Let us regulate ourselves‚ say traditional healers

Traditional leaders want to regulate themselves.
Traditional leaders want to regulate themselves.
Image: File Photo

Traditional healers have called on government to scrap the act which regulates them‚ saying it tramples their rights to practice.

Instead‚ they want to be self-regulated.

Traditional healers are currently regulated by the Traditional Health Practitioners Act‚ which was passed in 2014.

"We have been saying that the best methodology is self-regulation. When we talk about traditional healing‚ there is nothing as important as self-regulation‚" said Phepsile Maseko‚ the national co-ordinator of the Traditional Healers Organisation.

Maseko was speaking at seminar on traditional healers practitioners' regulations hosted by the Commission for the Promotion and Protection of the Rights of Cultural‚ Religious and Linguistic Communities (CRL) in Johannesburg on Friday.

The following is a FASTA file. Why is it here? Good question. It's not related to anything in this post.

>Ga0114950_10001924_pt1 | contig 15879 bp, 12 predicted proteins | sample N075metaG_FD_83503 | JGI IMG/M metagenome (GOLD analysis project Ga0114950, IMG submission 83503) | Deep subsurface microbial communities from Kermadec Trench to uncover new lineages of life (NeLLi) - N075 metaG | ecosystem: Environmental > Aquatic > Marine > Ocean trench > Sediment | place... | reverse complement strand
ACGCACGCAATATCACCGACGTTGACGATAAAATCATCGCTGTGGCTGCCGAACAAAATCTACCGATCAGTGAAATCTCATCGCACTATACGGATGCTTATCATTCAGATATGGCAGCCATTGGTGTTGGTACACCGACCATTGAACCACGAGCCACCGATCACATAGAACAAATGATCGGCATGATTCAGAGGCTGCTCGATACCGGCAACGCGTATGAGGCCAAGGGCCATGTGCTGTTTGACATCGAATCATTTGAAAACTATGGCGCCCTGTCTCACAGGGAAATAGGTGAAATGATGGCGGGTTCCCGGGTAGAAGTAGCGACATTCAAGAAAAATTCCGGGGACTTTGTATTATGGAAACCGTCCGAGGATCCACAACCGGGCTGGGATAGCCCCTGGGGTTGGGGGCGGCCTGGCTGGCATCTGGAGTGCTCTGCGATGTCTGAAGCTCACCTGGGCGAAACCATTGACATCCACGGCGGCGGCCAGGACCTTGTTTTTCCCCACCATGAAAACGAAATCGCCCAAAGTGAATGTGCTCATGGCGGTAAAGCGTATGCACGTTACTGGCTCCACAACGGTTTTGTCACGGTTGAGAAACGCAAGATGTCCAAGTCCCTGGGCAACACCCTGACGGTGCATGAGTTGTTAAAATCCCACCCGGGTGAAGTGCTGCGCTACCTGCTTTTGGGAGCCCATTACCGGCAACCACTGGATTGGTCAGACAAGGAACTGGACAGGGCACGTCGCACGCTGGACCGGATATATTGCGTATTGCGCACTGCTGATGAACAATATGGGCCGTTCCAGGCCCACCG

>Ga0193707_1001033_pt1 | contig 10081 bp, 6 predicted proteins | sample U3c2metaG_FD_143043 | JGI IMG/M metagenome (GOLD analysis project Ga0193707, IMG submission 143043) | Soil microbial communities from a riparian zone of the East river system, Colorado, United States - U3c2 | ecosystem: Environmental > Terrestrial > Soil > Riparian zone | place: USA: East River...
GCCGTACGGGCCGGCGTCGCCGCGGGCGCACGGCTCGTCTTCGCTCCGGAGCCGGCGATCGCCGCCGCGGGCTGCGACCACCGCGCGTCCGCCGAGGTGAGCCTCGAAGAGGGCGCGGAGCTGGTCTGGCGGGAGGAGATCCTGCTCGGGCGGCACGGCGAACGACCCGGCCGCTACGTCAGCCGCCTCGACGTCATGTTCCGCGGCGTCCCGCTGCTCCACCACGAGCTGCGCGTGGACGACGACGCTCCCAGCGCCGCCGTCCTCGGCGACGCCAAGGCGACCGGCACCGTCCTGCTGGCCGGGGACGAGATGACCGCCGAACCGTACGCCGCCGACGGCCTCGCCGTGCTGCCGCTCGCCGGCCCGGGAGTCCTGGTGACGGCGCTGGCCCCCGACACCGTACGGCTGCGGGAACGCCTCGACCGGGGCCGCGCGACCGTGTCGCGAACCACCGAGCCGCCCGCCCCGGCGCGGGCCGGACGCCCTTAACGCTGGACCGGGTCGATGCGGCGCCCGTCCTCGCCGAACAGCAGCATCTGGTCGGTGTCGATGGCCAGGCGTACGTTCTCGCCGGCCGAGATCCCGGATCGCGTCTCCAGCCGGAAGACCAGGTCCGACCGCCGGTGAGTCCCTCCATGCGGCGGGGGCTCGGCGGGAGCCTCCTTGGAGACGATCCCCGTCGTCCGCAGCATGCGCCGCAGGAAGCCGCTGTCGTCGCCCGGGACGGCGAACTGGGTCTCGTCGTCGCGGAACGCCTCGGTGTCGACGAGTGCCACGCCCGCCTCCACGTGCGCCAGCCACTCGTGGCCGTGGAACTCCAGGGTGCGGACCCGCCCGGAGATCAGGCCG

"They [government] called us in 2016 to talk about the regulations. They brought a draft and asked our input but they did not take any of our suggestions‚" Maseko said.

She said traditional healers should not be regulated as they were born with the gift of healing and did not go to school for it.

"We need to rise up and fight against being regulated. This system is going to swallow us. We are in trouble ... They do as they please with us‚” he said.

The commission’s chairperson Thoko Mkhwanazi-Xaluva earlier told traditional healers that it was time they fought against being dictated to by government.

"It's time you stood up and said‚ ‘We are a religion - it's time you treat us like a religion’. Let's demand the same treatment‚” Mkhwanazi-Xaluva said.

She said healers should enjoy the same rights as religious leaders and that traditional healing should be treated like a religion.

"There is no person who is a traditional health practitioner who chose to be a healer. This is a calling‚" said Thobeka Kentane‚ the deputy general secretary of the National Unitary Professional Association for Traditional Health Practitioners of SA.

"Where is a legislation that speaks to us‚ to who we are and what we do? We need to interrogate this act and ask what competencies does government have to regulate us‚” said Kentane.

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